Sale-to-List ratios can be artificially inflated by agents who - for instance - significantly underprice homes to create bidding wars. Since the Sale-to-List ratio simply measures the difference between the asking price and the sale price, the bigger the difference, the higher the agent’s Sale-to-List ratio. The difference between asking price and sale price can be huge when significantly underpriced homes sell for their true at arms-length market price. Agents who significantly underprice homes to create bidding wars have extremely high - and often unjustified - Sale-to-List ratios. Unjustified because Sale-to-List ratios are supposed to measure the agent’s ability to get more than the true at arms-length market price, and not an agent's ability to get market price after a bidding war catalyzed by an absurdly low asking price.
That’s one reason you should always check if an agent’s Sales-to-List ratio is inflated. Be wary when an agent is consistently selling all of their homes far above asking. To see if this agent has an inflated Sale-to-List ratio, this agent’s Above, At & Below Metric will show you a breakdown of the difference between asking price and sale price for each of this agent’s home sales during the last 12 months.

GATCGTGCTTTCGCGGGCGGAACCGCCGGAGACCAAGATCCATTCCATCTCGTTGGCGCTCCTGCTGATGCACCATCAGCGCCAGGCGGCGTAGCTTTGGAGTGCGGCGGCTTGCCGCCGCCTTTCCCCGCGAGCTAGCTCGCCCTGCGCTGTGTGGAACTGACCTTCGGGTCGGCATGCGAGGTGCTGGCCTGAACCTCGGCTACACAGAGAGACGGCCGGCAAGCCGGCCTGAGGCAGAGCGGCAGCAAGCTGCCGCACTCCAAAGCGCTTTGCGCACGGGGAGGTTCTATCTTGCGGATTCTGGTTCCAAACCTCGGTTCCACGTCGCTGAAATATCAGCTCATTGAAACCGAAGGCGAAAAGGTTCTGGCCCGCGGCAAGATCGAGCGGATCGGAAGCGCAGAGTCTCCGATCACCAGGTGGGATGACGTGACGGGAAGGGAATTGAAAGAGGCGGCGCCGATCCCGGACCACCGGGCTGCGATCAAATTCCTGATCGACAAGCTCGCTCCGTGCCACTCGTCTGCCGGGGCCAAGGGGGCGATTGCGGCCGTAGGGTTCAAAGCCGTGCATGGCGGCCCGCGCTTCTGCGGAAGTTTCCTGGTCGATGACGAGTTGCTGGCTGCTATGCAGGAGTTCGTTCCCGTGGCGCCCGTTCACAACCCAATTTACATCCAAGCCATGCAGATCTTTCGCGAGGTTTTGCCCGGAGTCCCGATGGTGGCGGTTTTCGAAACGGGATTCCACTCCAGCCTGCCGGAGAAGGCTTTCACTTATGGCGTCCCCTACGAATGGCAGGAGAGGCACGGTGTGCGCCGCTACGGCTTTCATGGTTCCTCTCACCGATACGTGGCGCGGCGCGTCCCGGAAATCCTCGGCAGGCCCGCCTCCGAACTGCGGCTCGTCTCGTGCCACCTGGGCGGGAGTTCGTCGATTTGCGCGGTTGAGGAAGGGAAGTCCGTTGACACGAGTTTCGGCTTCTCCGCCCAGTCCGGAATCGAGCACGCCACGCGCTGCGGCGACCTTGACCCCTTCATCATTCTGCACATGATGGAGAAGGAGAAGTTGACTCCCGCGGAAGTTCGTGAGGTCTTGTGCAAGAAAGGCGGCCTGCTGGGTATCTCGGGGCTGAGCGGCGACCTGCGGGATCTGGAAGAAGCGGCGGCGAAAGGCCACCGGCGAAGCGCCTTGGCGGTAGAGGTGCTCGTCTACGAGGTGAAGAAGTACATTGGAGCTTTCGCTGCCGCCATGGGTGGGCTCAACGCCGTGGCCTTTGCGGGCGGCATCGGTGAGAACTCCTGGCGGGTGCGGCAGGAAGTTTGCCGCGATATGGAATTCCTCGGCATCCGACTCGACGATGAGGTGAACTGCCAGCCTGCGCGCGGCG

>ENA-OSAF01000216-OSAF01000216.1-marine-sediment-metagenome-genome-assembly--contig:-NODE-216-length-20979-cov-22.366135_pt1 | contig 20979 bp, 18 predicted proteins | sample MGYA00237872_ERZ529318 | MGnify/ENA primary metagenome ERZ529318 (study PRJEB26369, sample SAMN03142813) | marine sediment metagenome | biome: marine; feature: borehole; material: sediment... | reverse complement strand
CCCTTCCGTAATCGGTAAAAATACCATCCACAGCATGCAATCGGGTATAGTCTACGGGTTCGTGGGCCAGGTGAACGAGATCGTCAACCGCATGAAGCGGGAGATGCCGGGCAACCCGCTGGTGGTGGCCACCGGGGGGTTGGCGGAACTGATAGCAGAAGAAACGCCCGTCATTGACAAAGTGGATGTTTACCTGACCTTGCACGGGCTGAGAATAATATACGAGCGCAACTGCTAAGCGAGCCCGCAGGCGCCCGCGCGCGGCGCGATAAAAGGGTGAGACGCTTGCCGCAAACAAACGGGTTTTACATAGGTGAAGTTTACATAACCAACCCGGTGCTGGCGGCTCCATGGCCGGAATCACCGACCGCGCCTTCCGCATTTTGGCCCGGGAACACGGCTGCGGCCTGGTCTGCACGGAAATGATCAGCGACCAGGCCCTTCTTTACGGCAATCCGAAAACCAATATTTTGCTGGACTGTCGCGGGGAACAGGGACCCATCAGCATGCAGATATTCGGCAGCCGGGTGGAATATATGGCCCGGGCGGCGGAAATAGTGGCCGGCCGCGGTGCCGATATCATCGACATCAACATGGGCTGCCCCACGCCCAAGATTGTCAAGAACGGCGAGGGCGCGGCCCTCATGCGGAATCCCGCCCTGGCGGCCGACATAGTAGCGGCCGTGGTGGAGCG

Then confirm by looking at the Days on the Market graph on this page; if you see that all or most of an agent's homes sell in less than 44 days, it’s more likely that the agent’s Sale-to-List ratio is inflated due to bidding wars.
Another problematic Sale-to-List ratio issue to look out for is the total number of homes sold by the agents you are comparing. The number of homes sold by each agent being compared should be roughly equal. Because the Sale-to-List ratio is an average of all of the recent homes an agent sold, the agent who sold one home can have a higher Sale-to-List ratio than an agent who sold 10 homes; accordingly, don’t conclude that the better agent is the one with the highest Sale-to-List ratio unless both agents’ Sale-to-List ratios are based on the sale of a similar number of homes. When you use the Sale-to-List ratio to compare agents that sold a similar number of homes, only then can it help you decide between agents.
Finally, make sure that the agents you are comparing with the Sale-to-List ratio have each been selling the same Types of Homes, ideally within the same price range. Listfriendly can help you find this information. It’s on each agent’s page. Remember, the agents’ Type of Homes sold and Price Range of sold homes, should match your home as closely as possible. Meaning, your home should ideally be the same type as those that the agents being compared are selling, and also in the same price range as at least some of the homes sold by the agents you are comparing.